Thought last week's 1968 L88 was valuable? Just wait.
The Corvette L88 was the brainchild of Zora Arkus-Duntov, the famed godfather of the Corvette program. Because there was a ban on Chevrolet taking part in motorsport, an all-powerful Corvette was not in the cards. But Arkus-Duntov knew the sports car's capabilities, especially when equipped with the right engine. The 427 cubic-inch V8 with upwards of 560 horsepower was the answer (Chevy officially rated it at 430 hp knowing full well its true output). But Arkus-Duntov, who developed the engine with Roger Penske, still had to get the project approved by top brass, so he found a loophole: classify the engine for off-road use only.
In this case, he was referring to a racetrack. The Corvette L88, a spiritual ancestor of sorts to the C7 Corvette ZR-1, was built in very limited numbers in 1967 and lasted until 1969.
Last week, we discovered a 1968 C3 L88, one of just 80, up for auction that failed to meet the reserve despite a top bid of $400,000. If we had to guess, the reserve was, at the very least, $500k. It didn't sell likely because there's a big difference between the '67 and '68 models (C2 vs. C3). The former is clearly far more valuable.
This 1967 C2 crossed the stage at Mecum Auction's Glendale event a few days ago, proving just how much more desirable the C2 L88 truly is. Just one of 20 made that year, this example has just 348 miles and is the only one painted in Sunfire Yellow. It's still equipped with its original numbers-matching engine and is considered one of the most valuable Corvettes ever made.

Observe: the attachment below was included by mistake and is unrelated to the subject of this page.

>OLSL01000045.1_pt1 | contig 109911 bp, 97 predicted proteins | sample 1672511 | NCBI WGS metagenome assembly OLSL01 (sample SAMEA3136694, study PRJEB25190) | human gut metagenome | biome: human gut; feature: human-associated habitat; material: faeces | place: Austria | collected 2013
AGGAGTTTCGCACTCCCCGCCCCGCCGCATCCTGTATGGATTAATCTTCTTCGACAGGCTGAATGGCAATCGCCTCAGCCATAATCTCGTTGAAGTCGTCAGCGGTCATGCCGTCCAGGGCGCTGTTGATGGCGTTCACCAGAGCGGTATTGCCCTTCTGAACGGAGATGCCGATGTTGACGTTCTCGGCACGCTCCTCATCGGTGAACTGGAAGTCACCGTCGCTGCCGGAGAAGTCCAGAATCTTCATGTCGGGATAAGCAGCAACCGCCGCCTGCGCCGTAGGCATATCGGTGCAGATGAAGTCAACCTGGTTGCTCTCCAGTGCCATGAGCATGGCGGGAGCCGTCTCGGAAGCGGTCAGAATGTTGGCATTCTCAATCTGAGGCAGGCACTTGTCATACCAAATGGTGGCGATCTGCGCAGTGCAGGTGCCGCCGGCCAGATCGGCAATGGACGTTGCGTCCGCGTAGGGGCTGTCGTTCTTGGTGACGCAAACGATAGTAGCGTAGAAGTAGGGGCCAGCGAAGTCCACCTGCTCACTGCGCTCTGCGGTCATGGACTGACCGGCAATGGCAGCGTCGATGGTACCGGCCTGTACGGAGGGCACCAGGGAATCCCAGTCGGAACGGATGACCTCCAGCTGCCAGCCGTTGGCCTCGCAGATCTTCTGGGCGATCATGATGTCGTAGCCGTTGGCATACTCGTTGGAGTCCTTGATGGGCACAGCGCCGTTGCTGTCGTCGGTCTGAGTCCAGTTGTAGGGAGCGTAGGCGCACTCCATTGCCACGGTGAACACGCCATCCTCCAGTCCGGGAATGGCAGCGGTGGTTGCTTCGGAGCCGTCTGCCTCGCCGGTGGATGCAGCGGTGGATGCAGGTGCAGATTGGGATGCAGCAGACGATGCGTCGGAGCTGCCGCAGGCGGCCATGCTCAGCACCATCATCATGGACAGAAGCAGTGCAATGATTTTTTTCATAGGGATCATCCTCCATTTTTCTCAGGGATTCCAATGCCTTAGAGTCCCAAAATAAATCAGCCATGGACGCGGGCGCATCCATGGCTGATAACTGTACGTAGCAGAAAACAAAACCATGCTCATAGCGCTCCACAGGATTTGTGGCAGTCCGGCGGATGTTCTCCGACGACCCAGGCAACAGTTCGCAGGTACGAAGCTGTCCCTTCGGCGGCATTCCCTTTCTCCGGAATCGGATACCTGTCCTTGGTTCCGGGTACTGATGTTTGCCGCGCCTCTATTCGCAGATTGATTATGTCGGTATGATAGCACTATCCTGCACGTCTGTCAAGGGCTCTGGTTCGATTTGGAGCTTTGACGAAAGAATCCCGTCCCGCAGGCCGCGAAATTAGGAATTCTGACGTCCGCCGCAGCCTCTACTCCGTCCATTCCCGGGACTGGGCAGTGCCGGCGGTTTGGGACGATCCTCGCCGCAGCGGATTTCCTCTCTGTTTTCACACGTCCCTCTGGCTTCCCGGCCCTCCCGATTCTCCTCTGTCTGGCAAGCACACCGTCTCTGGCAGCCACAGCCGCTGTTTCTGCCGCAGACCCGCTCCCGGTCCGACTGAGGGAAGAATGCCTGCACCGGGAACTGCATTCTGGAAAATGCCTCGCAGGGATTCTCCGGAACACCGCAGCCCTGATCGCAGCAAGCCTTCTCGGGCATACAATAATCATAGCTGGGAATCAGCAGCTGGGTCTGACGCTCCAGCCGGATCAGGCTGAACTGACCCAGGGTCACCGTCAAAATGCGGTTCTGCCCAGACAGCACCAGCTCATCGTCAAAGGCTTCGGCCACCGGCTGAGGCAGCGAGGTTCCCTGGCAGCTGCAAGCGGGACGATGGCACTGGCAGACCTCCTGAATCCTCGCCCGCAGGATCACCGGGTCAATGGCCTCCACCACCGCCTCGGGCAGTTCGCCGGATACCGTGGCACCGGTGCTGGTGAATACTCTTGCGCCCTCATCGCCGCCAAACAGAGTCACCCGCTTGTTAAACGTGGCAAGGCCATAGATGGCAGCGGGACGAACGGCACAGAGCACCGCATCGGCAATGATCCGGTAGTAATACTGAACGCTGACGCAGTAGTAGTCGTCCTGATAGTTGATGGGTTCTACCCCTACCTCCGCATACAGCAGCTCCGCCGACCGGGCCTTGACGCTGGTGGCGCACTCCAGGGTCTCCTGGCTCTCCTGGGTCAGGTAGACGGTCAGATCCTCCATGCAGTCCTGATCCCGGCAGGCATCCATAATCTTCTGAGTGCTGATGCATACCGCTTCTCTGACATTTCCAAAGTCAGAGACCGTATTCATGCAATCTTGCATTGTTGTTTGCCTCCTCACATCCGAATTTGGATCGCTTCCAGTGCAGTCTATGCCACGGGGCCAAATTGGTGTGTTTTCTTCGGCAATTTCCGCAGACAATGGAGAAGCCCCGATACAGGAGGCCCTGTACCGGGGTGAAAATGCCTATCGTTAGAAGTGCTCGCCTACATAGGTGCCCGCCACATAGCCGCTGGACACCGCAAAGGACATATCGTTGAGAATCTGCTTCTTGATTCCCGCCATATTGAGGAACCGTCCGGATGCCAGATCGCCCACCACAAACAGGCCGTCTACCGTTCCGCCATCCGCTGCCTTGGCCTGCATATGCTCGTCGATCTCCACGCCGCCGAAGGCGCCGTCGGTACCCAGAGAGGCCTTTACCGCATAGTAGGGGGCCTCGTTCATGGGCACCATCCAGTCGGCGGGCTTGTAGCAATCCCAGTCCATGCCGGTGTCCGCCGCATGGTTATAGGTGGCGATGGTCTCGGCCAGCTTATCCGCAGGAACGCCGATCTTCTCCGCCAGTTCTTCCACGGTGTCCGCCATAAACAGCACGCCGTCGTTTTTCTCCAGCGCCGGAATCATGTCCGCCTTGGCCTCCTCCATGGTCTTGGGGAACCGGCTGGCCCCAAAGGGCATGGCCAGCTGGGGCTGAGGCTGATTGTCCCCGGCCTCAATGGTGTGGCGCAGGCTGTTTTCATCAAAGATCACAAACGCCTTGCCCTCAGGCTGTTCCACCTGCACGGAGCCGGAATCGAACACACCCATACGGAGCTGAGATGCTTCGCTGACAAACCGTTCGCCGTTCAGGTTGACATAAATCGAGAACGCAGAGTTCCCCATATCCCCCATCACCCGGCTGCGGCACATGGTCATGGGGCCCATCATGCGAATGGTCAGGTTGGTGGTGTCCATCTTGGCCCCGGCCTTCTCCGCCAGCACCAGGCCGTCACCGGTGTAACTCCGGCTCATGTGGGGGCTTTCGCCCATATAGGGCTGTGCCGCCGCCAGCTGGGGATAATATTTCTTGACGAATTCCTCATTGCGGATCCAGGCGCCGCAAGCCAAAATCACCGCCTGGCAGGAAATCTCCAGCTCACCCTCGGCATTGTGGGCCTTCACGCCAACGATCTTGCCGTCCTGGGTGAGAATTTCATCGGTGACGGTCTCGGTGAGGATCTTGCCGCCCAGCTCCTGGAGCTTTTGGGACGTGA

Someone just shelled out $2,695,000 to own it. Amazingly, this figure is still two percent below its expected value and falls short of the $3.85 million someone else paid in 2014 for a red 1967 L88.
Other notable things included in last week's auction were the original sales contract, title, and plenty of documentation that authenticated its history and restoration. Aside from the 103-octane-only engine, Arkus-Duntov and his team upgraded the suspension, brakes, and four-speed manual transmission. They also added a heavy-duty aluminum radiator in place of the original and ditched the radiator shroud to maximize high-speed cooling.
Corvettes like this should be driven but we doubt this one ever will be, aside from the occasional driveway cruise. A portion of its value is tied in with its low mileage and chances are its new owner purchased it as an investment. It'll certainly cross the auction block again one day.